Its smartphone market makes up the largest global share in units (32pc), followed by Apple Inc (12pc) - its archrival battling it not only in the stores, but also in American courtrooms over patent rights. Samsung sold 80.3 million smartphones in 2013, compared to Apple's 30.3 million iPhones, from a market size of 250.3 million, according to Gartner - an information technology research firm - in November 2013.
Not much of this galloping in the international market translated to a bottom line, however. The largest TV and mobile manufacturer declared last week that its operating profits for the second quarter of the current year (7.9 billion dollars) has dropped by four percent compared to the same period last year. This makes up part of a series of drops in profit.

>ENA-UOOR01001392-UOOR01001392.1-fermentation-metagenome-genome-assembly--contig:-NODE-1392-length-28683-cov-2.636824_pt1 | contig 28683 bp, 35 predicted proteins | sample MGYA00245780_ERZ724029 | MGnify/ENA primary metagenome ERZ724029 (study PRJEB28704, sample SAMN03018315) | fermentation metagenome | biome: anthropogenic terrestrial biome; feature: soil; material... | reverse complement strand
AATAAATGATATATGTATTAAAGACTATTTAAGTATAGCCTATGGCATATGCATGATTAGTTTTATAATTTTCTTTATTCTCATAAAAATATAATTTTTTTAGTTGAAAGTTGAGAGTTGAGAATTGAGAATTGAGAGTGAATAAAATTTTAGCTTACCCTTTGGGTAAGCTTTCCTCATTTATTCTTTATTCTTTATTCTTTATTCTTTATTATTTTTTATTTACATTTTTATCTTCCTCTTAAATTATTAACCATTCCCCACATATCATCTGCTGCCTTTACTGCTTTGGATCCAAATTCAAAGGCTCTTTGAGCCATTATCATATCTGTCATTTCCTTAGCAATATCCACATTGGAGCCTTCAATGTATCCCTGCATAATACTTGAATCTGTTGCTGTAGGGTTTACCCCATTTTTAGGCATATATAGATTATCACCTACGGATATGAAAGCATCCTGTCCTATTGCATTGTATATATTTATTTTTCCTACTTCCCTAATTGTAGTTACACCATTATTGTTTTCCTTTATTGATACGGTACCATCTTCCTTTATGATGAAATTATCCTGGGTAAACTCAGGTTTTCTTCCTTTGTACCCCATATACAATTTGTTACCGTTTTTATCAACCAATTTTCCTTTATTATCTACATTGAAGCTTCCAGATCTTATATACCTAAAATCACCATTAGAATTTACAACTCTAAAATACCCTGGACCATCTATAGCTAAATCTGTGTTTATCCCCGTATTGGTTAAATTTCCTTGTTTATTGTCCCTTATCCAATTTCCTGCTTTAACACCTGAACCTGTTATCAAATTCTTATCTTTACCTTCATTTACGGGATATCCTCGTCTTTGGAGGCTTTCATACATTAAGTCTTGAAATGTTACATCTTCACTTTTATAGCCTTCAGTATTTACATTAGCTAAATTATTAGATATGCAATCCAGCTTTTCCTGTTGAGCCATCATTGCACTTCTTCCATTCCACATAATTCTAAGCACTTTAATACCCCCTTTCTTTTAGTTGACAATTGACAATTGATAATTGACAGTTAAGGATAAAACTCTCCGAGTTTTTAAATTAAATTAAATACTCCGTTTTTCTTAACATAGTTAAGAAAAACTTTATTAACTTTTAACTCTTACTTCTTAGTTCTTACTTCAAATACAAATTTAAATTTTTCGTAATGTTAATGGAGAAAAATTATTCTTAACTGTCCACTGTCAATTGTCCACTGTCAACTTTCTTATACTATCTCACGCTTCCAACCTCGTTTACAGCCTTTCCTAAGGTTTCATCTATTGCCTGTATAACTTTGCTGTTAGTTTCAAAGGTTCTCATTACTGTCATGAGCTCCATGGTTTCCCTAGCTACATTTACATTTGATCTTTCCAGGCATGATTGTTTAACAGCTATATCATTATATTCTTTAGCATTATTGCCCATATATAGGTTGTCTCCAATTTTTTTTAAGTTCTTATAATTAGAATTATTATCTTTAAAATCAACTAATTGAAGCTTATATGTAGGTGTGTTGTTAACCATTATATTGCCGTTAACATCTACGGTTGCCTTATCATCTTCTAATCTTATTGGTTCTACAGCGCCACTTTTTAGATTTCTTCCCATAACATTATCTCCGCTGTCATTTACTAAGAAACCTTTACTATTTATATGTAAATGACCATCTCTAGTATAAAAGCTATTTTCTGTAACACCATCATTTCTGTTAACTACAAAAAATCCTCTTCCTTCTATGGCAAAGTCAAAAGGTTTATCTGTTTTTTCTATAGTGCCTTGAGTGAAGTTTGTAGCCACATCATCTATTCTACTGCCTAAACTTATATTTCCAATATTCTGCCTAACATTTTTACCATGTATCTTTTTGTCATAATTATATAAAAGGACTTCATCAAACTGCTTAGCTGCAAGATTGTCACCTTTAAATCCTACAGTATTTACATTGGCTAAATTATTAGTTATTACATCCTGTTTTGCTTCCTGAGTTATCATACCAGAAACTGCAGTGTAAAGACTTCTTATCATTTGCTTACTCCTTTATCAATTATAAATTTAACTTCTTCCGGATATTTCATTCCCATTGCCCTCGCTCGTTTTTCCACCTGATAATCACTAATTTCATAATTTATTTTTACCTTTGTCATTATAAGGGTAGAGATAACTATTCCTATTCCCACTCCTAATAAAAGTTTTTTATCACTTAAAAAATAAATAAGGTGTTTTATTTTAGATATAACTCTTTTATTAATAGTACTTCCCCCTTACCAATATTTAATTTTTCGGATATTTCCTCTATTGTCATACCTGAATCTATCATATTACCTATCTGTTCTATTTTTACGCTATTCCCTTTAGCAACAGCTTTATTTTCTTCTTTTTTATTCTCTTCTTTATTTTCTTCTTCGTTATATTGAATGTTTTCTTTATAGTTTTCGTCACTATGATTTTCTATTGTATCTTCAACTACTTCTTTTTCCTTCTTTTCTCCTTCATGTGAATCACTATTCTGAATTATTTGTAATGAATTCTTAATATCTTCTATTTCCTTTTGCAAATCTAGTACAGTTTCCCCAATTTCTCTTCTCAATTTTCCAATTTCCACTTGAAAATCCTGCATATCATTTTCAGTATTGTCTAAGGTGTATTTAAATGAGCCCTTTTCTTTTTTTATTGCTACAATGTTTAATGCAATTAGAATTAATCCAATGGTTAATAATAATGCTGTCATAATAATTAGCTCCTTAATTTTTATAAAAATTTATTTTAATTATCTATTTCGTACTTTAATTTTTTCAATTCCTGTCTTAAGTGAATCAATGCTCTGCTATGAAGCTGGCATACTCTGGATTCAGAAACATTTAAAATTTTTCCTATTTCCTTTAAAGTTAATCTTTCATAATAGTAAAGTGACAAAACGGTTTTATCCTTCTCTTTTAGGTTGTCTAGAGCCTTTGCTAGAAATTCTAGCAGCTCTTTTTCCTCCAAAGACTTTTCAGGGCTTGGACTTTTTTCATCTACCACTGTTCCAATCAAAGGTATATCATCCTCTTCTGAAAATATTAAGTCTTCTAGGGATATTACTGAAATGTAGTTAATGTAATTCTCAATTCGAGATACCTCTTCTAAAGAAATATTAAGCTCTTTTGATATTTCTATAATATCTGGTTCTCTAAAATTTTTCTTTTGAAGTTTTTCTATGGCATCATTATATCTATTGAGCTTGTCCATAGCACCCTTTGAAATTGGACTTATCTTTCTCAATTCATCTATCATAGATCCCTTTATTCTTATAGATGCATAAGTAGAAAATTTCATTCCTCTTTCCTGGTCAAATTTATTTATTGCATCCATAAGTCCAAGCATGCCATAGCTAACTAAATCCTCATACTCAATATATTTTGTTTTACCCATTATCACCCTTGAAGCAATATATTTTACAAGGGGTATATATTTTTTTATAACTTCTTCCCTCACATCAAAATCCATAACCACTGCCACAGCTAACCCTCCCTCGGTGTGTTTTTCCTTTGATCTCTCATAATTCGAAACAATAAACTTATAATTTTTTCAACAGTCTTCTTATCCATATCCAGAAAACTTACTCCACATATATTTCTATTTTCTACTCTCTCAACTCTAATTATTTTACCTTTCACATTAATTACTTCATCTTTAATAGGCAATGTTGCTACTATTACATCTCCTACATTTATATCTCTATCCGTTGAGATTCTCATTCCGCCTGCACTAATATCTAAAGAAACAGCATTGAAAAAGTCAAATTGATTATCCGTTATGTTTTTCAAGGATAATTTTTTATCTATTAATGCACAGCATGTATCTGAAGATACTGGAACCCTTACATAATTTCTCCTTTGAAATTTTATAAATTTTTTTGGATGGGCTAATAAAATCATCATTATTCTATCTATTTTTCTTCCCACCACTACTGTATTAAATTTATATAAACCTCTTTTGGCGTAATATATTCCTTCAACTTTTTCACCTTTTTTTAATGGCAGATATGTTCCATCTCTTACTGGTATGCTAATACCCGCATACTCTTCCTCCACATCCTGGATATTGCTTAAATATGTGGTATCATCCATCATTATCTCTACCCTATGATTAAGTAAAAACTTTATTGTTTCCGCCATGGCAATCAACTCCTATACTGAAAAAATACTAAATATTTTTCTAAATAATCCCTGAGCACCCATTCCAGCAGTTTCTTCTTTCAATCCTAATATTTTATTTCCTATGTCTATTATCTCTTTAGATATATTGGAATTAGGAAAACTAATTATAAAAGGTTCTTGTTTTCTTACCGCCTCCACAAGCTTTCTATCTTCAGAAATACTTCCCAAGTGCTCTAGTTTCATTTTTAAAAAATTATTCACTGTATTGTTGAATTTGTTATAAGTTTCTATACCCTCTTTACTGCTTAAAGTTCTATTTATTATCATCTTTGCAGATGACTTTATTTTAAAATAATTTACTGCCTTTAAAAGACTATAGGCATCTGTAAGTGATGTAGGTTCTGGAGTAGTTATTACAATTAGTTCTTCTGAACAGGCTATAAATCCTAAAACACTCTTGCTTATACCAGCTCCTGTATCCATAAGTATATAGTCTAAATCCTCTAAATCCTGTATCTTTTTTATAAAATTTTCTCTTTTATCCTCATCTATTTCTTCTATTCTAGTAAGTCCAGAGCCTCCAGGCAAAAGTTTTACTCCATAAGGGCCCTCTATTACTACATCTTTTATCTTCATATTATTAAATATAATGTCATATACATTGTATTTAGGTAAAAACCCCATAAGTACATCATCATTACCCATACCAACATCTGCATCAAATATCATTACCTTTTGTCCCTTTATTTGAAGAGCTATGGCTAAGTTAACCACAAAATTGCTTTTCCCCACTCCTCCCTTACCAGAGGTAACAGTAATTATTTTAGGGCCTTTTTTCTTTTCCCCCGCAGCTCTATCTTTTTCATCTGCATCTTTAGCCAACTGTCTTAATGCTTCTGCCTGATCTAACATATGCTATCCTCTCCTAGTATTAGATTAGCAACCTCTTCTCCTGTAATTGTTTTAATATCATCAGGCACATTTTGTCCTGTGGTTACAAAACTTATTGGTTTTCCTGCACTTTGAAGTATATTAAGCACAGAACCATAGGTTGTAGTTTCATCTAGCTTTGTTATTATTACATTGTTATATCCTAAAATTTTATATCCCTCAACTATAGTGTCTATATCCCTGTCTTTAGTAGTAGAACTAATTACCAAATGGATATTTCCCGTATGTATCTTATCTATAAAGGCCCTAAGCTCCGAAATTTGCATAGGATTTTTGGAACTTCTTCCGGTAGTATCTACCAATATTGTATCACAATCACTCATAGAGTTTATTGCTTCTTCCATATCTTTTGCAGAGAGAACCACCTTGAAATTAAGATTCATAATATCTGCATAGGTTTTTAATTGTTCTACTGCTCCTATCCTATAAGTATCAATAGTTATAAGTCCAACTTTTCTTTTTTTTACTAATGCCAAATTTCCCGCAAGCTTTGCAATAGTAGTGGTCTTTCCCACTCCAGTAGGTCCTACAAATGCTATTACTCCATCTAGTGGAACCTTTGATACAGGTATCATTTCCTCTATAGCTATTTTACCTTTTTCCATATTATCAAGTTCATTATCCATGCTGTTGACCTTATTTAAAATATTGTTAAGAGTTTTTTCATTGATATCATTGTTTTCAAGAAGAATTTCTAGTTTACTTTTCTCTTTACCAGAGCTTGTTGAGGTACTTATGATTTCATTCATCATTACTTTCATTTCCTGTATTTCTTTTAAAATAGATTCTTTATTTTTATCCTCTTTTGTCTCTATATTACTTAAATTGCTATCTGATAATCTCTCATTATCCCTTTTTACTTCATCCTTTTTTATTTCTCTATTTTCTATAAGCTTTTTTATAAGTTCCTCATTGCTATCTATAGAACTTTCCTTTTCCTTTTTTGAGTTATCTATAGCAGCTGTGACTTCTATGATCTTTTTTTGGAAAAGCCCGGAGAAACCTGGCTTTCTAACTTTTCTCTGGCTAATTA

Its managers hope that the launching of its fifth smart phone edition in the Galaxy S family will boost both sales and operating profits.
"The mobile industry continues to grow and expand," said Ngeru. "We come with this product after listening to what our customers say and we understand what they want."
Samsung designers and engineers believe that their customers would want to buy a devise that is "simple, easy to understand, convenient and a fit to [their] lifestyle". Thus, the newly launched Galaxy s5 has arrived with a focus on improved camera pixels (16.1), a longer battery life, water resistance and additional security features with a fingerprint scanner. There are also software features added, including a heart-rate monitor and a corner for kids.